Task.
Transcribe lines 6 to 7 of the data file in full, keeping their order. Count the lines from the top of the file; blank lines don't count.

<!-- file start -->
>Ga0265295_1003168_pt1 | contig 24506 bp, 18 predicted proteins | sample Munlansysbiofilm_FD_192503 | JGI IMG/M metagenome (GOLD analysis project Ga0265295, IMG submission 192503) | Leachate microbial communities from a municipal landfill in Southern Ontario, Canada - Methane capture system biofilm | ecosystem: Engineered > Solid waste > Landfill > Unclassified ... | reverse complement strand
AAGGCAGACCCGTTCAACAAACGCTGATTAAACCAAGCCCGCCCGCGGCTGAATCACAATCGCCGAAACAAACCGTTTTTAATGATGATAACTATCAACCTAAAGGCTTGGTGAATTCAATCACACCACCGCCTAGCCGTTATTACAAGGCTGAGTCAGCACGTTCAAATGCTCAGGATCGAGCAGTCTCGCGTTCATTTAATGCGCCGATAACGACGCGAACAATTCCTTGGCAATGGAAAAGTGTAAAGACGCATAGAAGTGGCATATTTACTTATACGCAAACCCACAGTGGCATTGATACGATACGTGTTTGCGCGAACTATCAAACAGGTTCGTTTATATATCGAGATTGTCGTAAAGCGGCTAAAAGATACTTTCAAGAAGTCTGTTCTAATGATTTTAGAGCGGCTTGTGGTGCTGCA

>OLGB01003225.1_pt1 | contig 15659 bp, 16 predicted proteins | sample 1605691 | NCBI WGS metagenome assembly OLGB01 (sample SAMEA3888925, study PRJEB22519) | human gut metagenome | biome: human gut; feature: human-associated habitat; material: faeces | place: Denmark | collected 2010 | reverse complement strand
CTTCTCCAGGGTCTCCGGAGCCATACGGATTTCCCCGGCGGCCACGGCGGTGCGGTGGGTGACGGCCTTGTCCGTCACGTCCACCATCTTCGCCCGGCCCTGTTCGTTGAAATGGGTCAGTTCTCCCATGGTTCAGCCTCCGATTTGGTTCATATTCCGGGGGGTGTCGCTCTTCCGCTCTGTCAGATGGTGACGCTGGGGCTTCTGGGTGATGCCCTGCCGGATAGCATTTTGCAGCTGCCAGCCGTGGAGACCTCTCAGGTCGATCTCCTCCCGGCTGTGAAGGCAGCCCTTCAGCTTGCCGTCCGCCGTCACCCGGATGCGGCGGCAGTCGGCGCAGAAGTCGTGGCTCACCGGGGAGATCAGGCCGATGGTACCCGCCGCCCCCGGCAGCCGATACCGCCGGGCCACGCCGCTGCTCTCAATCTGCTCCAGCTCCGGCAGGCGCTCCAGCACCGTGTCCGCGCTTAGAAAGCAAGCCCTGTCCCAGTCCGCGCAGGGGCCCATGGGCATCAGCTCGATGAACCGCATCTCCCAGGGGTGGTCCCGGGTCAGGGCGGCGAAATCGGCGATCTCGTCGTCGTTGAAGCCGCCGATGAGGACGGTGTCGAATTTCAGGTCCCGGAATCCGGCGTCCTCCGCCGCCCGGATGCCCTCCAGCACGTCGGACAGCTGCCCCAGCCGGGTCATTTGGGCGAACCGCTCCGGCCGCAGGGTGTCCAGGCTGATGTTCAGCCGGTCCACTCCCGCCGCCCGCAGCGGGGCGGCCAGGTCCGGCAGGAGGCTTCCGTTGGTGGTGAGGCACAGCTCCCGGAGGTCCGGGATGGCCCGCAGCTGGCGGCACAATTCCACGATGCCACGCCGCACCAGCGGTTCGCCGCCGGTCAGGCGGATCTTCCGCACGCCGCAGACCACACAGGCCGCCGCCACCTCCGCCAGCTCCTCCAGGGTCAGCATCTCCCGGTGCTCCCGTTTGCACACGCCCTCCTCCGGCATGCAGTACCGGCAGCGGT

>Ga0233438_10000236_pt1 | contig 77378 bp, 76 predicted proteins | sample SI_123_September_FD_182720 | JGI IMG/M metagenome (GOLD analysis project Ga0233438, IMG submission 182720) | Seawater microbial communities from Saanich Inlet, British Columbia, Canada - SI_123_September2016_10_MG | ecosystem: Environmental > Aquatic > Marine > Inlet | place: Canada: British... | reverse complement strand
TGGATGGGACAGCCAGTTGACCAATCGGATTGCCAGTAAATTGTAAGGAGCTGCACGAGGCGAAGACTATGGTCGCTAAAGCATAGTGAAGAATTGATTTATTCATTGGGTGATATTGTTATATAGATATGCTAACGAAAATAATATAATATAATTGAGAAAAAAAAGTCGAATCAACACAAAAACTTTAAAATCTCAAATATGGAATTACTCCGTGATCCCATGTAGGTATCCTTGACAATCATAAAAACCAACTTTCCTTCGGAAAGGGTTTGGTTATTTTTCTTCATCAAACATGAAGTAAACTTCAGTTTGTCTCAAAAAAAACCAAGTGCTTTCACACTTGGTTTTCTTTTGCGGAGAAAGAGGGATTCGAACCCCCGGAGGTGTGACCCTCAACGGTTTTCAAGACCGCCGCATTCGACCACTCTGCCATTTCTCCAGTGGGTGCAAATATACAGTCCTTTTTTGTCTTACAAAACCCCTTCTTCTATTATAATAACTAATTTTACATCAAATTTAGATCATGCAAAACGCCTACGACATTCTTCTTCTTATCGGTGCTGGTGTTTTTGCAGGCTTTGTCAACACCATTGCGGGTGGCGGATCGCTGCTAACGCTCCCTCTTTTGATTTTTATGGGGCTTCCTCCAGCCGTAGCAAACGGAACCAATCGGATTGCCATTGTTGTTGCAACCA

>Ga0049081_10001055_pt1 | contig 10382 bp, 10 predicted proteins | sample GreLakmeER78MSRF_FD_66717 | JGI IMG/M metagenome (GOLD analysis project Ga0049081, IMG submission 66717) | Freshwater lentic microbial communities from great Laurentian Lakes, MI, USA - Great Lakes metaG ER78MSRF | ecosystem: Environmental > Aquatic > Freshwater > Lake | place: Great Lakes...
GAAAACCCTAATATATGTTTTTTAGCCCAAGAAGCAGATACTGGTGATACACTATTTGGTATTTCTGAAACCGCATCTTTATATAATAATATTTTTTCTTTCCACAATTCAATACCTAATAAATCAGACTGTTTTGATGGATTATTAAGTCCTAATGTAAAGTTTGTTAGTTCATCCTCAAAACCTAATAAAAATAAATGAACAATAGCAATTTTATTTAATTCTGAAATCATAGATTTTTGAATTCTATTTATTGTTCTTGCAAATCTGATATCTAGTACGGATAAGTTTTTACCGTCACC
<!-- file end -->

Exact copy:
TGGATGGGACAGCCAGTTGACCAATCGGATTGCCAGTAAATTGTAAGGAGCTGCACGAGGCGAAGACTATGGTCGCTAAAGCATAGTGAAGAATTGATTTATTCATTGGGTGATATTGTTATATAGATATGCTAACGAAAATAATATAATATAATTGAGAAAAAAAAGTCGAATCAACACAAAAACTTTAAAATCTCAAATATGGAATTACTCCGTGATCCCATGTAGGTATCCTTGACAATCATAAAAACCAACTTTCCTTCGGAAAGGGTTTGGTTATTTTTCTTCATCAAACATGAAGTAAACTTCAGTTTGTCTCAAAAAAAACCAAGTGCTTTCACACTTGGTTTTCTTTTGCGGAGAAAGAGGGATTCGAACCCCCGGAGGTGTGACCCTCAACGGTTTTCAAGACCGCCGCATTCGACCACTCTGCCATTTCTCCAGTGGGTGCAAATATACAGTCCTTTTTTGTCTTACAAAACCCCTTCTTCTATTATAATAACTAATTTTACATCAAATTTAGATCATGCAAAACGCCTACGACATTCTTCTTCTTATCGGTGCTGGTGTTTTTGCAGGCTTTGTCAACACCATTGCGGGTGGCGGATCGCTGCTAACGCTCCCTCTTTTGATTTTTATGGGGCTTCCTCCAGCCGTAGCAAACGGAACCAATCGGATTGCCATTGTTGTTGCAACCA

>Ga0049081_10001055_pt1 | contig 10382 bp, 10 predicted proteins | sample GreLakmeER78MSRF_FD_66717 | JGI IMG/M metagenome (GOLD analysis project Ga0049081, IMG submission 66717) | Freshwater lentic microbial communities from great Laurentian Lakes, MI, USA - Great Lakes metaG ER78MSRF | ecosystem: Environmental > Aquatic > Freshwater > Lake | place: Great Lakes...